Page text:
I am in the market for a new one. Having popped into B&Q I see a good
number of these with a great price difference. Bearing in mind that I
will be using it for fairly infrequent D-I-Y work what are the
recommendations? I would like a fair range of drills and a chisel bit,
so if included in the price an advantage perhaps.
The ideal drill is light (around 2kg, not 5 or 6), has a good speed
control (this matters when chiselling since it controls how "hard" you
are hitting it), a chisel you can lock off in any rotation position (try
cutting a neat straight chase in a wall with a chisel that rotates about
with a mind of its own), and a safety clutch (SDS drills can't slip in
the chuck, so a clutch that lets go before your wrist, chin, or gonads
intercept the rotation is a "nice to have" (tm))
Alas that lot usually puts you in the ฃ90+ category with tools like a
Makita, blue bosch, hitachi, dewalt, or possibly a ryobi.
Personally I would go for:
If however you just want something brutal for knocking stuff down, and
making holes in concrete (with impressive exit wounds), then any ฃ40
shed special will do ;-)
Bought a MacAllister a couple of years ago. Exellent performer I
found. Came with quality SDS chuck some decent bits and beefy screw-on
90 deg handle. Cost about ฃ90 afaik remember. Agree with the above
sentiment - and so much better than Masonmasters :-)
My Makita is a fantasic bit of kit. If you need a drill driver as well,
SF have a 2kg SDS 3 function + a 14.4v driver deal. Site - which are
made by Makita - ฃ120.
Dave - The Medway Handyman www.medwayhandyman.co.uk
I have a Wickes 2Kg, cost about ฃ100 a number of years ago. Very good
machine. Mine was a re-badged Kress, serviced by Draper who replaced a
damaged lead FoC out of warranty. Worth a look at although I don't know
if they are still made by Kress.
I bought on of the ฃ30 cheapies a few years ago. It gets used a few
times a year and has been utterly splendid in every respect.
all the cheap ones looked like that a while ago. They've got rather more
Skipweasel - never knowingly understood.
Fully concur. I bought mine as a bit of a one-off job (sinking a dozen
or so sockets throughout the house) however I've ended up using to for
a whole manner of jobs - demolishing an extension, breaking up a
patio, removing tiles, drilling holes for pipes/cables through walls.
Despite being a hefty beast you can actually be quite delicate with it
once you get used to its handling (particularly with the rotation off
and hammer turned off - there is then only the very slightest of
hammer action so no danger of knocking huge chunks out). I've never
found the lack of chuck lock a problem.
For all my jobs I've managed with a cheap muti-set of bits and a
separate 500mm bit for the longer holes.
I don't doubt there are benefits with the more expensive but I really
couldn't ask for more from mine, and I can't imagine getting neater/
I was also going to vote for a 5 kg cheapie. Not tried to use mine for
chasing but I would be inclined to go for a double disk cutter (and a very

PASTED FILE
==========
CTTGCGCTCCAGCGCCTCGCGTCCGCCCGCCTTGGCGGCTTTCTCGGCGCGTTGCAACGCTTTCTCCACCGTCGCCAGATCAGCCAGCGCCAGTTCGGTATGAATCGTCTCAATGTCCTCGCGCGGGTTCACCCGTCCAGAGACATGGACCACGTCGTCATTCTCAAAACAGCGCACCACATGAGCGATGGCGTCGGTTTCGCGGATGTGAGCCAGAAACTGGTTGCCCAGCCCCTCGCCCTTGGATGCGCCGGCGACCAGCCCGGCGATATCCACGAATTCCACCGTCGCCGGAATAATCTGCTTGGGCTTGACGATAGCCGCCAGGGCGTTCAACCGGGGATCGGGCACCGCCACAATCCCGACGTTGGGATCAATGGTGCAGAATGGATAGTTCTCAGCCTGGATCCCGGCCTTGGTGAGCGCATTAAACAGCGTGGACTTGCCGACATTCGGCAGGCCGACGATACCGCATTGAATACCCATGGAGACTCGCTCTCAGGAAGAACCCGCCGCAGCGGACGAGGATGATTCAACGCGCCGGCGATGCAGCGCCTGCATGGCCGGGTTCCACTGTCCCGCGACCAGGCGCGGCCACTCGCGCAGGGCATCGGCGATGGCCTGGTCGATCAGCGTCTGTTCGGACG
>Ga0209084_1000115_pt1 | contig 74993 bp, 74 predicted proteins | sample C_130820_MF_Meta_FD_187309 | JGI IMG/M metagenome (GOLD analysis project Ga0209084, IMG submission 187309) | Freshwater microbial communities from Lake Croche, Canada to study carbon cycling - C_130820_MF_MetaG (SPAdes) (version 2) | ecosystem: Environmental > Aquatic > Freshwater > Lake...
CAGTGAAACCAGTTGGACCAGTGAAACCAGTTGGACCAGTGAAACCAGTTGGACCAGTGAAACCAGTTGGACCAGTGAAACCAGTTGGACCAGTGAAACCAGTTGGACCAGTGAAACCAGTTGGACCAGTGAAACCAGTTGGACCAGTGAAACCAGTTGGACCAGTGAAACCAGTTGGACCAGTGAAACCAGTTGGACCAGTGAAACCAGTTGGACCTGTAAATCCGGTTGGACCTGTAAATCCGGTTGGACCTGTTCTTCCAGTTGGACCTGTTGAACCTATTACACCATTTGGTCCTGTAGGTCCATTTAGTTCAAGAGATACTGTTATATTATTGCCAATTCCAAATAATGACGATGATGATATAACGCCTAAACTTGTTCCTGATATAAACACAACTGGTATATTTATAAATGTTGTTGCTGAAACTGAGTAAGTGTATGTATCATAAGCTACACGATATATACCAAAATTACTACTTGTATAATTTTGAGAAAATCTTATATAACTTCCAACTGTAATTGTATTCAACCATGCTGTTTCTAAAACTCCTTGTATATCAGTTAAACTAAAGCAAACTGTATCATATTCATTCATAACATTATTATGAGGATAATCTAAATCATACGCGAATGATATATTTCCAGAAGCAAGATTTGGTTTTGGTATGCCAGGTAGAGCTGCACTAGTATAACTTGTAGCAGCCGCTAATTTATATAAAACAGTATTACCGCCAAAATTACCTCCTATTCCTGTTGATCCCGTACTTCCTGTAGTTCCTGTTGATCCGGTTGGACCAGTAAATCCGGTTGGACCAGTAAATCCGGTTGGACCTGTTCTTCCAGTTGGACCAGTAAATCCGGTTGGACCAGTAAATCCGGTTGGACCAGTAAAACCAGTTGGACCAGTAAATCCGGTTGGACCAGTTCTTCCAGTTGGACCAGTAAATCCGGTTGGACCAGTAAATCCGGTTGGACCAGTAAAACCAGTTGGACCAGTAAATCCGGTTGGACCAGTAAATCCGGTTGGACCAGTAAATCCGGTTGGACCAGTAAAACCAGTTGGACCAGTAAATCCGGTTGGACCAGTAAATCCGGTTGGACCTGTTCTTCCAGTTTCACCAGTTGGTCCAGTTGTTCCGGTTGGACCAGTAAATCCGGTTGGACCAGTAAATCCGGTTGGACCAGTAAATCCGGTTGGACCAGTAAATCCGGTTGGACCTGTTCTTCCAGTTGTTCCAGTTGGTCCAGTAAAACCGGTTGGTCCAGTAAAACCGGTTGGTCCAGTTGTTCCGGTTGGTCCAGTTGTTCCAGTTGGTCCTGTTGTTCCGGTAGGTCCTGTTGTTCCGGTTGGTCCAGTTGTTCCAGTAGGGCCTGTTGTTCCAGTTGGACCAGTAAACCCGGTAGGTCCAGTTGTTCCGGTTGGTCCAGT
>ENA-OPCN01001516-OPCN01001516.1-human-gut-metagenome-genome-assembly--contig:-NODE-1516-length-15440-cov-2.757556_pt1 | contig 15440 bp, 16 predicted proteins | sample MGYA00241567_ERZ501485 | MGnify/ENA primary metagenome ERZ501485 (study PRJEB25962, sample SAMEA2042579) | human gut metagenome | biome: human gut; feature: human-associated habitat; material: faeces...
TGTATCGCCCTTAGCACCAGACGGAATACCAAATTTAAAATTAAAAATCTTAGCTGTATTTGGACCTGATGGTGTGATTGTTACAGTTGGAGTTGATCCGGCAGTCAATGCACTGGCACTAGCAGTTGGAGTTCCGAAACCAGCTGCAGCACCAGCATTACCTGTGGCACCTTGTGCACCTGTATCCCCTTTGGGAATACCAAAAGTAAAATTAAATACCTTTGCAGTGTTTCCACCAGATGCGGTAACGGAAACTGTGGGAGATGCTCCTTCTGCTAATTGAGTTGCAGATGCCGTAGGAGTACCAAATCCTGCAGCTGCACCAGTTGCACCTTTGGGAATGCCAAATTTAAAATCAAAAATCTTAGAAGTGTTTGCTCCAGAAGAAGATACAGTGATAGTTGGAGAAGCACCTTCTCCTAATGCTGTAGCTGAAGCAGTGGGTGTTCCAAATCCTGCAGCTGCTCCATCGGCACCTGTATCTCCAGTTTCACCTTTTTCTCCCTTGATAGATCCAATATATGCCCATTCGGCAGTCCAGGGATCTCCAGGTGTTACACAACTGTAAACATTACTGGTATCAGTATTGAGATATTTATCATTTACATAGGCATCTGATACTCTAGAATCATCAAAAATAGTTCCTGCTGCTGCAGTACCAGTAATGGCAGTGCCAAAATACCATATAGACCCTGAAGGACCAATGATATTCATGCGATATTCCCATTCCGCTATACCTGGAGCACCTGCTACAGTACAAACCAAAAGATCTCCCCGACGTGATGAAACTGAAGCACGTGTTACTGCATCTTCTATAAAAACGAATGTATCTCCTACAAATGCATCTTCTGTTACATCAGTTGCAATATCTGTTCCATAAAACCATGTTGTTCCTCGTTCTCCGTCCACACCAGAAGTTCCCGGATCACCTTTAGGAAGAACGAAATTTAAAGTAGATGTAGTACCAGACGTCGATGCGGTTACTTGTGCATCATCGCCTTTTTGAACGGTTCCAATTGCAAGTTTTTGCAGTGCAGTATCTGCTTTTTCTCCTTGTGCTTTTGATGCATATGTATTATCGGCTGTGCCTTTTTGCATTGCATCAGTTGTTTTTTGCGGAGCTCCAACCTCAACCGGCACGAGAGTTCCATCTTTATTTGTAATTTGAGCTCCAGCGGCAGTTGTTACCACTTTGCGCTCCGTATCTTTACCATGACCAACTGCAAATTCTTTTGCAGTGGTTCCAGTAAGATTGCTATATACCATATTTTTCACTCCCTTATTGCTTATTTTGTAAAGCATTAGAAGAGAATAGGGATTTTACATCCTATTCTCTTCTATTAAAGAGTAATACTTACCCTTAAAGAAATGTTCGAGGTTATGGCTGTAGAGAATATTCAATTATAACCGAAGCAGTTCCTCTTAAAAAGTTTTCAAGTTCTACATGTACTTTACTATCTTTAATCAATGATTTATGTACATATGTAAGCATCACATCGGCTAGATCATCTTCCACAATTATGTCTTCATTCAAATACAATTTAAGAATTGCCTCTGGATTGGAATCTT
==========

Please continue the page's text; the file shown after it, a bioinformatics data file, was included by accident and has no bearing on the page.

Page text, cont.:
good vacuum cleaner) if I had much chasing to do.
The 5 kg is OK for drilling horizontal holes and of course the weight all
helps if you need to break concrete hard standing etc.
And me; My cheapy lasted several years, including ripping up a thick
concrete floor but when it eventually died - by now I was fully
converted to the joys of SDS - I decided to treat myself to a rather
more upmarket machine and now possess a DeWalt.
So from my experience, the big difference is in the weight: all the
cheapies are substantially heavier so much less comfortable to work
with. Also, as is so usually the case, they are just less pleasant and
easy to use: fine control isn't so good for example.
So you pays your money and you takes your choice: essentially they'll do
the same job but depends how flush are you feeling and how much use the
tool will get.
Another vote for DeWalt. I've been very happy with mine since I got it
5 or 6 years ago. I treat it dreadfully, but it always does the job
and is comfortable to use. I only recently discovered that it did have
a clutch - another plus - given I was core drilling through 2 foot of
stone this was a must!
From reading this thread one thing is clear - the whole concept of SDS
is clearly a winner here given the unanimous praise for it; seemingly
regardless of how expensive the tool is. It seems to me like one of
the industry's best kept secrets - I know many a capable DIYer who
have never actually used one and I can't help but feel they're really
Are there (m)any other tools out there that could claim similar? I'd
have to rule out angle grinders for a start I'm afraid - I can't stand
them for indoor use given the dust explosion...
Got it from my dad, "If a big hammer will do the job a bigger one will do
He ended his working life as a hydraulics/pneumatics engineer ... his
"clockmakers spanner" was around 18" long, he used to complain that it was
to small for real jobs :)
In retirement though he made various scale models under a magifying glass
using tools the size of cocktail sticks.
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